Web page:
Police Commissioner Raymond Kelly announced that the NYPD is pursuing a controversial new technology in the war against illegal guns: body-scanning devices.
“There are still far too many guns in New York, too many murders, and too many shootings,” Kelly said in his annual State of the NYPD address yesterday morning. “We employ the long-established right of the police to stop and question individuals about whom we have reasonable suspicion … But we need to do even more.”
Kelly said the NYPD, in partnership with the U.S. Department of Defense’s Combating Terrorism Technical Support Office, is working to develop a tool capable of detecting concealed firearms.
The device can read radiation, or heat, emitted from a person’s body. The radiation does not travel through metal, allowing officers to “see” the outline of hidden weapons.
“We hope to utilize the sensor as soon as it meets our requirements,” Kelly said.
The NYPD is testing the new scanners, which currently only work from three to four feet away. Kelly said he’s hoping they will soon operate at a distance of more than 80 feet. Police will install the scanners onto NYPD vans to direct at suspects.
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But some are concerned that the NYPD will abuse its new power. Donna Lieberman, director of the New York Civil Liberties Union, sees the new technology as a double-edged sword.
“On the one hand, if technology like this worked as it was billed, New York City should see its stop-and-frisk rate drop by a half-million people a year,” said Lieberman. “On the other hand, the ability to walk down the street free from a virtual police pat-down is a matter of privacy.”
Sean Barry of VOCAL-NY, a grassroots advocacy group, fears the NYPD will use the scanners to harass minorities.
“The NYPD will just repeat the same pattern of racially biased policing we’ve seen ... in black and Latino communities,” Barry said.
Point: A new tool to make our streets safer
New York City Police Commissioner Ray Kelly’s proposal to arm officers with a new high-tech device able to detect weapons on individuals from a distance might just be the advantage cops need in fighting crime and protecting lives.
As we’ve seen, no individual is safe from the random street violence that has penetrated our city’s streets. Innocent children to hero cops such as Police Officer Peter Figoski have all been victims of gun violence in recent months.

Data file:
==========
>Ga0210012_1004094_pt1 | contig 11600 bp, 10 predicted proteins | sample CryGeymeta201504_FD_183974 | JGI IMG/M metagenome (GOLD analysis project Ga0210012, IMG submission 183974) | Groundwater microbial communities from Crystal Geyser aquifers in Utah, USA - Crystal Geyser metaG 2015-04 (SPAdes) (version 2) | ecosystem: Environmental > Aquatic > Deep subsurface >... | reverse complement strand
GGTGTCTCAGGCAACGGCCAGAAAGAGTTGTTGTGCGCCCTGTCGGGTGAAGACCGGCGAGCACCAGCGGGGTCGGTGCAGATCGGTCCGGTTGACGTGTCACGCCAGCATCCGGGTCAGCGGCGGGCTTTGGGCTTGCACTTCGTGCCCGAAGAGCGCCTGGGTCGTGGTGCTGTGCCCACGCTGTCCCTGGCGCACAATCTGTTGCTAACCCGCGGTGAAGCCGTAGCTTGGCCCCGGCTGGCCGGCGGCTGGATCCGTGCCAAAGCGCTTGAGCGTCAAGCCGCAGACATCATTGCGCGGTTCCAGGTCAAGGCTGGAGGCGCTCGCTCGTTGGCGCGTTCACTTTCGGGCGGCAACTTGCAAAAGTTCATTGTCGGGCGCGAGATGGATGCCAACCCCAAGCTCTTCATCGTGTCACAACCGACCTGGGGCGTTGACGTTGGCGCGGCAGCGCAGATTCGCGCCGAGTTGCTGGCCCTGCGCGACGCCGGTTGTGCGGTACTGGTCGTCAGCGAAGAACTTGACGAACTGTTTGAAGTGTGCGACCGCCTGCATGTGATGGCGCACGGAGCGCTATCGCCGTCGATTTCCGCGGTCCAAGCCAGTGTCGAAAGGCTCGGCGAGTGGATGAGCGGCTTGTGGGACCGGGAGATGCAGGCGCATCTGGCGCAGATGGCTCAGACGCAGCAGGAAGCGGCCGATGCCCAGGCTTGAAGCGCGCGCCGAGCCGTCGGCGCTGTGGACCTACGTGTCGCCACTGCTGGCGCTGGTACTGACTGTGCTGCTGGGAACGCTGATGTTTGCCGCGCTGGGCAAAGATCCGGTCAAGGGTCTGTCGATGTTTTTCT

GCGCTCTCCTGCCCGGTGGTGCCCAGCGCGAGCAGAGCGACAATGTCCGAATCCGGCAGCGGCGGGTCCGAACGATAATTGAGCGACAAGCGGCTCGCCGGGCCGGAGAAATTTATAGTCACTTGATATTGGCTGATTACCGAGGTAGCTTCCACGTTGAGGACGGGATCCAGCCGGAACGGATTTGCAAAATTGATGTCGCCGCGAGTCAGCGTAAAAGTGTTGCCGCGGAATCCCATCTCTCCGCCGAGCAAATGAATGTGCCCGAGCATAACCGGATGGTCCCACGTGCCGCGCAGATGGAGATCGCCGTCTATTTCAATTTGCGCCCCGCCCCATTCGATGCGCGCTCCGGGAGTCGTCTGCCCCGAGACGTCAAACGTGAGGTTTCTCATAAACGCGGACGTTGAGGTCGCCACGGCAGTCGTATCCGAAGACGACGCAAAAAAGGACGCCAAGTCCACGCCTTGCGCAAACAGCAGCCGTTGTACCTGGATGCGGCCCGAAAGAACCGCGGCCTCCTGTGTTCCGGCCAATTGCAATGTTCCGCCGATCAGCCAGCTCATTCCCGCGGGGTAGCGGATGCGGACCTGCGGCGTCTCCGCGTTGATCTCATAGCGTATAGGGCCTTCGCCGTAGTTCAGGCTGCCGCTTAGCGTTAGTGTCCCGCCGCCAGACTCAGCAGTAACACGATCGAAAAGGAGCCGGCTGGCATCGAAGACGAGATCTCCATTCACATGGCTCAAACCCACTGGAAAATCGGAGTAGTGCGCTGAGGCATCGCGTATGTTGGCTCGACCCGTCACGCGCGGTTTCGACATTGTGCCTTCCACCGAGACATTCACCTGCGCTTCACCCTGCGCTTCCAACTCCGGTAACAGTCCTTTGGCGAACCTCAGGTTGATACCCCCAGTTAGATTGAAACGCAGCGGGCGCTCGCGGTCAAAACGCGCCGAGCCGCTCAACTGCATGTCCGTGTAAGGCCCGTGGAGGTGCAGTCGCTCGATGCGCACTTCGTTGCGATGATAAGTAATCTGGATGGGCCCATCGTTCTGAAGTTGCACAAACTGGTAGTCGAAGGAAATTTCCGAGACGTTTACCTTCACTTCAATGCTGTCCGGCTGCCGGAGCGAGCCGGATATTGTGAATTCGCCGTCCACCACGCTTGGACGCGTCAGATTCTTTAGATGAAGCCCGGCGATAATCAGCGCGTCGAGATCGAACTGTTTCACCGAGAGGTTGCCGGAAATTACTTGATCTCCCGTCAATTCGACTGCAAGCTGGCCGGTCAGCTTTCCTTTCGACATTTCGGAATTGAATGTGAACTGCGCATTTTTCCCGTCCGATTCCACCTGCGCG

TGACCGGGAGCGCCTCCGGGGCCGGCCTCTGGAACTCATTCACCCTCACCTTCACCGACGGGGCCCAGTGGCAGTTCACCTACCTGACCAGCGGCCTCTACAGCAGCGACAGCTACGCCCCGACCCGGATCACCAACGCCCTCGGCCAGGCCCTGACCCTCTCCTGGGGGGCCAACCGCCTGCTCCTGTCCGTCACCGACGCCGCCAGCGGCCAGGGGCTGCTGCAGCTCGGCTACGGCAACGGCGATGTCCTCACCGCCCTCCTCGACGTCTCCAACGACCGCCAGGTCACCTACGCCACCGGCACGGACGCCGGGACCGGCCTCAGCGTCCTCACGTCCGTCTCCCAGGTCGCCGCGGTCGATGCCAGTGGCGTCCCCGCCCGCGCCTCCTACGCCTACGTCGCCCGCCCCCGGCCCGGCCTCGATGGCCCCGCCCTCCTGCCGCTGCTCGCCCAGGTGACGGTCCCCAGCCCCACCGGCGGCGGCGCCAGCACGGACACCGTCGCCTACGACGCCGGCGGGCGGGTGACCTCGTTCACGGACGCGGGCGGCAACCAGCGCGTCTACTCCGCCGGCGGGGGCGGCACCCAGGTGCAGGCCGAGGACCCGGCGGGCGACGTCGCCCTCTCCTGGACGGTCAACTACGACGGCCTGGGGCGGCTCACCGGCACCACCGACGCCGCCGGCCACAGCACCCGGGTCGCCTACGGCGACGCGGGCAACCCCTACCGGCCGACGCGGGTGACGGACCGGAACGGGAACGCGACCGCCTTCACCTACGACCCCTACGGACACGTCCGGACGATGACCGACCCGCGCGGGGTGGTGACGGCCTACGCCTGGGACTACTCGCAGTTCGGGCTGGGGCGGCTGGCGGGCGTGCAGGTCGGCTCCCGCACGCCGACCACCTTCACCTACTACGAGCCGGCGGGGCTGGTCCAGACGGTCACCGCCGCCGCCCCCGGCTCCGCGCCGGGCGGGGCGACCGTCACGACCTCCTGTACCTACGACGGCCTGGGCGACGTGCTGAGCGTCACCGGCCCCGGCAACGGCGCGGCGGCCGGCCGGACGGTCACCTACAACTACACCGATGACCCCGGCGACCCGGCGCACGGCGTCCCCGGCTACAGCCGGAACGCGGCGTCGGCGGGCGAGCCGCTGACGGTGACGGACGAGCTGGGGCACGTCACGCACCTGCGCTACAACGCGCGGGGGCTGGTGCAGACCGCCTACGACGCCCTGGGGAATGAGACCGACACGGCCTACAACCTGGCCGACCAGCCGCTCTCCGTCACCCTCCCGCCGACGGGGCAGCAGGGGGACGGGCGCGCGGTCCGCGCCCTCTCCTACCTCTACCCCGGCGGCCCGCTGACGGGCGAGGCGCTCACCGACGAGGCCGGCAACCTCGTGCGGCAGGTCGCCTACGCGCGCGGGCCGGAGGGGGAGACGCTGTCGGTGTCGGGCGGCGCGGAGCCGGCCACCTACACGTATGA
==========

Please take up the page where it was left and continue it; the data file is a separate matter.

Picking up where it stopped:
If new technology to detect weapons is in fact available, the NYPD should jump on the opportunity to obtain this equipment, train their officers, and begin taking illegal guns out of the hands of criminals.
My 20 years experience as a New York City cop has taught me criminals with concealed weapons are usually the most violent and treacherous. If in fact this instrument is furtherance of a “pat down,” or the “stop and question” of a possible suspect, so be it. If one believes that detecting a weapon or even a possible weapon on someone from a distance is an invasion of their freedoms or civil liberties, too bad. In this case as in many, the ends justify the means.
Detecting from a distance and seizing even one illegal gun is certainly worth any price the NYPD could pay for this high-tech advantage.
-Mike Codellais a retired NYPD detective sergeant and author of “Alphaville"
Counterpoint: A civil rights and liberties nightmare
This new policy is a civil rights and liberties nightmare, and a violation of personal privacy rights.
As a preliminary matter, does the new technology detect metal or guns? If it detects metal, will it also detect cellphones, pacemakers, and iPads? That would certainly be overly broad.
Moreover, the proposed policy is an even greater violation of people’s rights than the NYPD’s current stop-and-frisk practices.
The Fourth Amendment requires that police have reasonable suspicion before they search someone: We need to know who the police are going to scan and whether they will act only upon reasonable suspicion. There could be horrible scenarios where police aggressively stop, question, frisk, and arrest people on the street who don’t have a gun simply because they had metal in their pockets
Or, people could be stopped by law officers for no purpose at all.
I think this scanning technology is very troubling, and the police department needs to reconsider its use, or, at a minimum, assure New Yorkers that it will not infringe on their rights.
– Norman Siegelis a civil rights attorney and former director of the New York Civil Liberties Union